Hey there— Alex here,
The restaurant industry has the tendency to romanticize long hours and normalize the idea that you should live where you work. I fell into this way of thinking early on in my career. I used to wear my 80-hour work week on my arm like a badge of honor. The long hours I put into Purgatory were fundamental to getting it to function as healthy as it is today, but it probably cost me 2 years of time with my wife because I couldn’t let go earlier. I didn’t know how to take a step back. Something fairly simple, as usual, took me a very long time to figure out. The answer: You must build a team you believe in and trust that they care enough to follow through.
I used to take other people’s mistakes personally. As if they didn’t clean a garbage can or cover their prep line on purpose. It took a while to come to the realization that if those are the biggest problems, then things are going pretty well. I think sometimes owners may even overvalue themselves in the kitchen setting. There is a lot of other stuff to worry about with growth and sadly your time is more than likely better spent on those things instead of yelling at someone for not cleaning the fryer the right way or hitting your team up on WhatsApp at 6:30 a.m. about their close. For the record, it’s been years since I’ve gone full-psycho.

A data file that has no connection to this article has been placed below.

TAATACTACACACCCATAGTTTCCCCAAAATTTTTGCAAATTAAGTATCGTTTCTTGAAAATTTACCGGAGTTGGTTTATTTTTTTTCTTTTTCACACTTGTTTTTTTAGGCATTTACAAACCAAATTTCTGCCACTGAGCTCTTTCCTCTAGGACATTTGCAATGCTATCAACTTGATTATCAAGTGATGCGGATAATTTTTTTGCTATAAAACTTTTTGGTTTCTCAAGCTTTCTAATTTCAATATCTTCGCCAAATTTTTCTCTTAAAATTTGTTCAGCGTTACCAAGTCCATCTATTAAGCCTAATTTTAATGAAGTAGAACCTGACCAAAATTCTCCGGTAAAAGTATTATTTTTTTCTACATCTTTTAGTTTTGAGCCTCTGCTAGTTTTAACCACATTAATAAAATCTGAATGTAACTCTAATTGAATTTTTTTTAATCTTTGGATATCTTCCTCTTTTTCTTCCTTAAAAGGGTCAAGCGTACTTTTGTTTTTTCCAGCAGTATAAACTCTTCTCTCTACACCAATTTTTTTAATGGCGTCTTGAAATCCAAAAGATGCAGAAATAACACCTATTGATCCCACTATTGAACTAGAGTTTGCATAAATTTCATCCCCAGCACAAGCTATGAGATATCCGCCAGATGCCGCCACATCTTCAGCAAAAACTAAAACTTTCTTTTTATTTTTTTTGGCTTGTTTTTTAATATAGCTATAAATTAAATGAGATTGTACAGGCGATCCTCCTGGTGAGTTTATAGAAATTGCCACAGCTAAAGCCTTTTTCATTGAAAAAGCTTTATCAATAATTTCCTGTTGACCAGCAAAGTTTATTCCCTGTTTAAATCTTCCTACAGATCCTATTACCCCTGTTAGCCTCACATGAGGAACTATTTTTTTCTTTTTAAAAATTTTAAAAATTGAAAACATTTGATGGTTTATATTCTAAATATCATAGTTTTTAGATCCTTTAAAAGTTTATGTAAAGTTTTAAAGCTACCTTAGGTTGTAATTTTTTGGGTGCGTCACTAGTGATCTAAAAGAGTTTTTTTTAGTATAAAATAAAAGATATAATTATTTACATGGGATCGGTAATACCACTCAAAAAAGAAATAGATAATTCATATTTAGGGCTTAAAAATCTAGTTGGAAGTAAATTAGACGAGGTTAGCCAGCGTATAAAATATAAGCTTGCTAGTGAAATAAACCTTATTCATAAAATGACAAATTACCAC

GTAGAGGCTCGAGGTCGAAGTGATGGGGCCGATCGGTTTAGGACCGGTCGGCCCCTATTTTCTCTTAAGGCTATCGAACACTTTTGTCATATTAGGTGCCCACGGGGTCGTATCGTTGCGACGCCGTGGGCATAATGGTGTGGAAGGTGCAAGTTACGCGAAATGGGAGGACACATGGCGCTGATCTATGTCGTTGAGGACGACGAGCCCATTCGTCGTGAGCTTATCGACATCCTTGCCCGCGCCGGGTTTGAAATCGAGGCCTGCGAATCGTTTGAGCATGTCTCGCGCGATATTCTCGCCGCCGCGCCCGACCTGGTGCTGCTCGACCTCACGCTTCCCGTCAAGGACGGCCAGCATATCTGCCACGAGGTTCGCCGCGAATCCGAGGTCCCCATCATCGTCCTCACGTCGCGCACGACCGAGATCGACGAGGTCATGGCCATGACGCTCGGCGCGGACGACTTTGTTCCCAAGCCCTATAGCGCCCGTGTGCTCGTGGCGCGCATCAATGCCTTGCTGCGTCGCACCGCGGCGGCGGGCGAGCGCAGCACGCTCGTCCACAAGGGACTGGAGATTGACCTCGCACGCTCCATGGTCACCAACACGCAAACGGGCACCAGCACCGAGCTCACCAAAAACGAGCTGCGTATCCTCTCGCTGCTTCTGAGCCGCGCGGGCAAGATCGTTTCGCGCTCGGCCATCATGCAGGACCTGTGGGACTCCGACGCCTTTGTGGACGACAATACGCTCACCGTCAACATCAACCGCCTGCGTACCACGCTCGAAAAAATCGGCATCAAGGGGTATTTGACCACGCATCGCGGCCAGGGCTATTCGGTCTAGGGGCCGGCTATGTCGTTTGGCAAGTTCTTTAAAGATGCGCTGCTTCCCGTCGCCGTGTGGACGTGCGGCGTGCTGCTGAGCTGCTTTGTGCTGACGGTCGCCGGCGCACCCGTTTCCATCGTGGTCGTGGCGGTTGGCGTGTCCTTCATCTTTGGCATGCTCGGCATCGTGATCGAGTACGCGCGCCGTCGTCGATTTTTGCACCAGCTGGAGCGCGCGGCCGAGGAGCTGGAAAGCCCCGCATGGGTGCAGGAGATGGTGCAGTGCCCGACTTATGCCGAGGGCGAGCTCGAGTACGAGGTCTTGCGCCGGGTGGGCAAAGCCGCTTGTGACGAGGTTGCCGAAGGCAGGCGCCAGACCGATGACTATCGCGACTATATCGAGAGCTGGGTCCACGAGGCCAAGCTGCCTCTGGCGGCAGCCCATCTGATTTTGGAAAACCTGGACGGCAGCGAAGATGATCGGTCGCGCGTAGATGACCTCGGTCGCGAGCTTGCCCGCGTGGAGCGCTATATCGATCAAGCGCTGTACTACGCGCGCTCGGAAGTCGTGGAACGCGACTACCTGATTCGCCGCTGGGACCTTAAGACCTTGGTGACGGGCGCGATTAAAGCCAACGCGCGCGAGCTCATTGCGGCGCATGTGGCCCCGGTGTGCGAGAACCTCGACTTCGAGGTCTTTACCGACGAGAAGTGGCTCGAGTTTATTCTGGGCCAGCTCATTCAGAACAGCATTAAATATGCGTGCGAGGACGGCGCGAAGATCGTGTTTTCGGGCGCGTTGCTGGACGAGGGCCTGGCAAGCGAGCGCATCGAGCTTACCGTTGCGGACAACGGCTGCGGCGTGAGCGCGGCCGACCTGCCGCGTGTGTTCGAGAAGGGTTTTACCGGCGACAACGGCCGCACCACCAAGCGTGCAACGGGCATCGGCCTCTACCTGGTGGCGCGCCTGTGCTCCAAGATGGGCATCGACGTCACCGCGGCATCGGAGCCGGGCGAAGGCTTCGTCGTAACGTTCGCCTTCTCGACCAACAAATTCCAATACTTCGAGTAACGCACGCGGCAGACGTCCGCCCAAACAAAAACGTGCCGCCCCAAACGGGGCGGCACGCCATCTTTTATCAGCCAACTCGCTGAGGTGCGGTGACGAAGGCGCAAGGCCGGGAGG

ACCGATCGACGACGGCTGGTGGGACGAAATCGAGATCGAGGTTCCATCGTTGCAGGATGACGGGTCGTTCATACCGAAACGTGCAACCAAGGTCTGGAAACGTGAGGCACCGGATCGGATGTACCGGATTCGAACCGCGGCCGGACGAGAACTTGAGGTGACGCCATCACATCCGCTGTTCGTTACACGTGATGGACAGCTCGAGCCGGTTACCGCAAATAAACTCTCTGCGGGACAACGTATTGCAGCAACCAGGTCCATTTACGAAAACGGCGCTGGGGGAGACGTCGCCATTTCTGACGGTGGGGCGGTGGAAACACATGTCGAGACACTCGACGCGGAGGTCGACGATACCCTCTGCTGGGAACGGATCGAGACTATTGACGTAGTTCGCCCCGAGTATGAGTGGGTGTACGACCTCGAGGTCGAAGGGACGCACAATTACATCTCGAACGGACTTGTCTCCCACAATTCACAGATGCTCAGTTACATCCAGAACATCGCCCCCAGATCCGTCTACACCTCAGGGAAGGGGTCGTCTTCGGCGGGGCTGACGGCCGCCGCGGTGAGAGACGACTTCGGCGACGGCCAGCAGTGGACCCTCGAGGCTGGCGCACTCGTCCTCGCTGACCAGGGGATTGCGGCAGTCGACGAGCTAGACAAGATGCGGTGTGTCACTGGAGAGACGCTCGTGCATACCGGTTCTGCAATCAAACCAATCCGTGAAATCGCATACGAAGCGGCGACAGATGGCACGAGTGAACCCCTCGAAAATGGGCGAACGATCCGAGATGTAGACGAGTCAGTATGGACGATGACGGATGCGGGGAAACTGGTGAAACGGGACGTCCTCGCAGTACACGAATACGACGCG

Having a normal-ish life in the restaurant industry can be simple. Build yourself a team that you believe in and then let go—let go of a bad yelp review, a bad close, a missed order, or a failed communication and always use those things to create an opportunity to do it better the next time.
Shout out to Kasey Polizzi and Ryan Ruoff for teaching me that I didn’t have to be there every day. Love you both.
“Anything you can’t control is teaching you how to let go.”
– Jackson Kiddard